Those opposed to the measures being taken to deal with the 2008-9 recession sometimes claim that recessions are desirable in that they get rid of uneconomic firms, or “lame ducks”. An example of this flawed idea appears in a blog by Dr Madsen Pirie of the Adam Smith Institute.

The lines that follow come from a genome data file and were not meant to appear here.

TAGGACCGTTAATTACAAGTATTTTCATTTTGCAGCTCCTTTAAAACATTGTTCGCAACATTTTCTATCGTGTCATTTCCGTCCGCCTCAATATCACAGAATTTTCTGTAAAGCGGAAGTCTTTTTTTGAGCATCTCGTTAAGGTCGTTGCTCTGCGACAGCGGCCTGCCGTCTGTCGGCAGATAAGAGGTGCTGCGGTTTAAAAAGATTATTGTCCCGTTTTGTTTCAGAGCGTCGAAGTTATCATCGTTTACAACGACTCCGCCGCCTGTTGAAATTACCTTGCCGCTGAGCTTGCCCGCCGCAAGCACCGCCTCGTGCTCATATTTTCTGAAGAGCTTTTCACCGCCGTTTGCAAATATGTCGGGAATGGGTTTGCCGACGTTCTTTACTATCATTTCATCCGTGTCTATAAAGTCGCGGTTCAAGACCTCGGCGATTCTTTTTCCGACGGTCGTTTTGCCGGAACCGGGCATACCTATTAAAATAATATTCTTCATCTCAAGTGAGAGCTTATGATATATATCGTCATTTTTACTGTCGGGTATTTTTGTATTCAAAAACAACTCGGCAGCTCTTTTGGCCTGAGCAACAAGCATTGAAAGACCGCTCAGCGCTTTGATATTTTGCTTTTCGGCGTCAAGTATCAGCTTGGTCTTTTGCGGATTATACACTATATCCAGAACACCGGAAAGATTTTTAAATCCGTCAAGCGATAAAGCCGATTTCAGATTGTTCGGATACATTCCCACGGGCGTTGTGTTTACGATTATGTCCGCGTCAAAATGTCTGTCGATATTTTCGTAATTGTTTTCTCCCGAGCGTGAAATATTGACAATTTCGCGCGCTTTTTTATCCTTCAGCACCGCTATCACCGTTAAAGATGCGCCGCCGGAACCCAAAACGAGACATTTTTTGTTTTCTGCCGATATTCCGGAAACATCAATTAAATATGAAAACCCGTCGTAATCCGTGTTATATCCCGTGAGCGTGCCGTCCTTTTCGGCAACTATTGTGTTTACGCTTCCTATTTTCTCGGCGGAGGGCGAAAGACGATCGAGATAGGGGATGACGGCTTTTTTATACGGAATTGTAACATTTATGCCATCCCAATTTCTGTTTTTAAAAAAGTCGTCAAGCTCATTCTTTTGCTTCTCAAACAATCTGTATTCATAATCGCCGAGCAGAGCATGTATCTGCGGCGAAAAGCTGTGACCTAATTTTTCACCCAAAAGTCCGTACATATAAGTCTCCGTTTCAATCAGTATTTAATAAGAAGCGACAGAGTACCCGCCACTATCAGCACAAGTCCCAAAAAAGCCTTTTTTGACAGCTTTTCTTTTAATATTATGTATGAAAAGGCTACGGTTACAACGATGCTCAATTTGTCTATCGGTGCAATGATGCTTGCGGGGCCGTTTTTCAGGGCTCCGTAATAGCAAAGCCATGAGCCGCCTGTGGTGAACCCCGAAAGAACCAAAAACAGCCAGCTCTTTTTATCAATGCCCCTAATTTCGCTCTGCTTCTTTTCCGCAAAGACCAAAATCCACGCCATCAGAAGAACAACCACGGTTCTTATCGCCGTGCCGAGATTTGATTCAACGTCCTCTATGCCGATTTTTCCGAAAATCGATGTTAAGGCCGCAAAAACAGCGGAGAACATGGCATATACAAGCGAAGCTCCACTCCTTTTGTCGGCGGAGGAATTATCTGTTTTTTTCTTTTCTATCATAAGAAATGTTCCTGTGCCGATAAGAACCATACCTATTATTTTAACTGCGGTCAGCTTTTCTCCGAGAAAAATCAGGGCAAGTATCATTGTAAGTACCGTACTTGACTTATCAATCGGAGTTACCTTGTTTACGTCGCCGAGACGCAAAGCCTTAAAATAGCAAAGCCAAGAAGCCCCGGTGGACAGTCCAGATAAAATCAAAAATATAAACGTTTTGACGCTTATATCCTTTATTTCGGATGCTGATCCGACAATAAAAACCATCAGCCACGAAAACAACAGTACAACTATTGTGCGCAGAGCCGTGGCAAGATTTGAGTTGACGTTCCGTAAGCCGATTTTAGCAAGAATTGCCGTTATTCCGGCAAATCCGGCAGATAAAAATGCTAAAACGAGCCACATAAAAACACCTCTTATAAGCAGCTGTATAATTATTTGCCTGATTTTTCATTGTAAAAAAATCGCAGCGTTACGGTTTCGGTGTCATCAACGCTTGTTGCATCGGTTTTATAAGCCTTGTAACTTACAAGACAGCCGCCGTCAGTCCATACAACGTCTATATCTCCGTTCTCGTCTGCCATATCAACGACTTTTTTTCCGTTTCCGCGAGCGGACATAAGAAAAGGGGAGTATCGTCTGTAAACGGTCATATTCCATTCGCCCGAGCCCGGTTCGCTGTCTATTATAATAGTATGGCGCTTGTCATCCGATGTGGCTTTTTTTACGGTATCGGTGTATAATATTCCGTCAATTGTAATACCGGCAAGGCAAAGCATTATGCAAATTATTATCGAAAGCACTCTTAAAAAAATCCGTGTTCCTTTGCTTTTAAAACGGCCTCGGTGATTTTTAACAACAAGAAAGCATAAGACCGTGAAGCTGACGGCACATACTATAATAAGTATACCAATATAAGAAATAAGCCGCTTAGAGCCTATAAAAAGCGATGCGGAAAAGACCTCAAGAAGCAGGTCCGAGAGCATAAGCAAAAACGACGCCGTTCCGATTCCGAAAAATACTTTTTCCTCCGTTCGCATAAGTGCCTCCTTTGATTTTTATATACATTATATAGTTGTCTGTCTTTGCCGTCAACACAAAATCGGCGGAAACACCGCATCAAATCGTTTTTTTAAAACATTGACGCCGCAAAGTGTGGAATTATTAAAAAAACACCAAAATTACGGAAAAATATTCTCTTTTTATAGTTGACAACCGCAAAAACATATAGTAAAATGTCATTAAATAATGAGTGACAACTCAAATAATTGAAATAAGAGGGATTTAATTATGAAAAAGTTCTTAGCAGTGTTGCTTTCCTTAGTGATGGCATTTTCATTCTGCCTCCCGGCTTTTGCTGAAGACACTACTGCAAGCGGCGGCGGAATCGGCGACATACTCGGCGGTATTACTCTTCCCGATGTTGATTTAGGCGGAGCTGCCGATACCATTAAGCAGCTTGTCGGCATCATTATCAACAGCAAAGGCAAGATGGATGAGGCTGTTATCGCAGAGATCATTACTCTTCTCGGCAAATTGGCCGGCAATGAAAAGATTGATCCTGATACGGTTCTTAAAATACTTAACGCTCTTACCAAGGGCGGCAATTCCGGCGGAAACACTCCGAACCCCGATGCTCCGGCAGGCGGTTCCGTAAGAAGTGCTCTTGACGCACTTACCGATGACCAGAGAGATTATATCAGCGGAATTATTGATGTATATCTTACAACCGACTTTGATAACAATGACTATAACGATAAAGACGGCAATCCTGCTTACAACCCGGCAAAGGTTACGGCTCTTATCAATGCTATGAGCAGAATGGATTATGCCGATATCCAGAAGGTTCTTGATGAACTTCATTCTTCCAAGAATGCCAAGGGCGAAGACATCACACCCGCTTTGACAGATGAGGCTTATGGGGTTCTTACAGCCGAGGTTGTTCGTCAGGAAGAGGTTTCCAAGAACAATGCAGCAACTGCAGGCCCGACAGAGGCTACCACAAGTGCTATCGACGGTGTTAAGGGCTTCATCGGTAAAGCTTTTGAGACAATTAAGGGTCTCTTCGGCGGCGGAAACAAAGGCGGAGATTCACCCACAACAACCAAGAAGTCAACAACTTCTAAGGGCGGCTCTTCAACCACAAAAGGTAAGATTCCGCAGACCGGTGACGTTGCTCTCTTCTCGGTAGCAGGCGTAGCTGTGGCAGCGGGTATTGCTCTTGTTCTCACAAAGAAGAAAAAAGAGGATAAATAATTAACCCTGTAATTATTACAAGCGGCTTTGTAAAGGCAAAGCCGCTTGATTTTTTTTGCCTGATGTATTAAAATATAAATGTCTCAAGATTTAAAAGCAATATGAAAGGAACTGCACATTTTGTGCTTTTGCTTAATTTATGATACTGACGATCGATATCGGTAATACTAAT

There are two reasons for discounting this idea: one theoretical and one empirical. Taking the former first, if a firm has gradually declining profits or mounting losses, closure or bankruptcy is inevitable at some point, even given no recession. As to empirical evidence, this very much backs up the theoretical point. That is, during recessions, bankruptcies do rise, as would be expected. But they don’t multiply by ten or a hundred. They rise by fifty percent or in relatively bad recessions double or treble. But that’s it.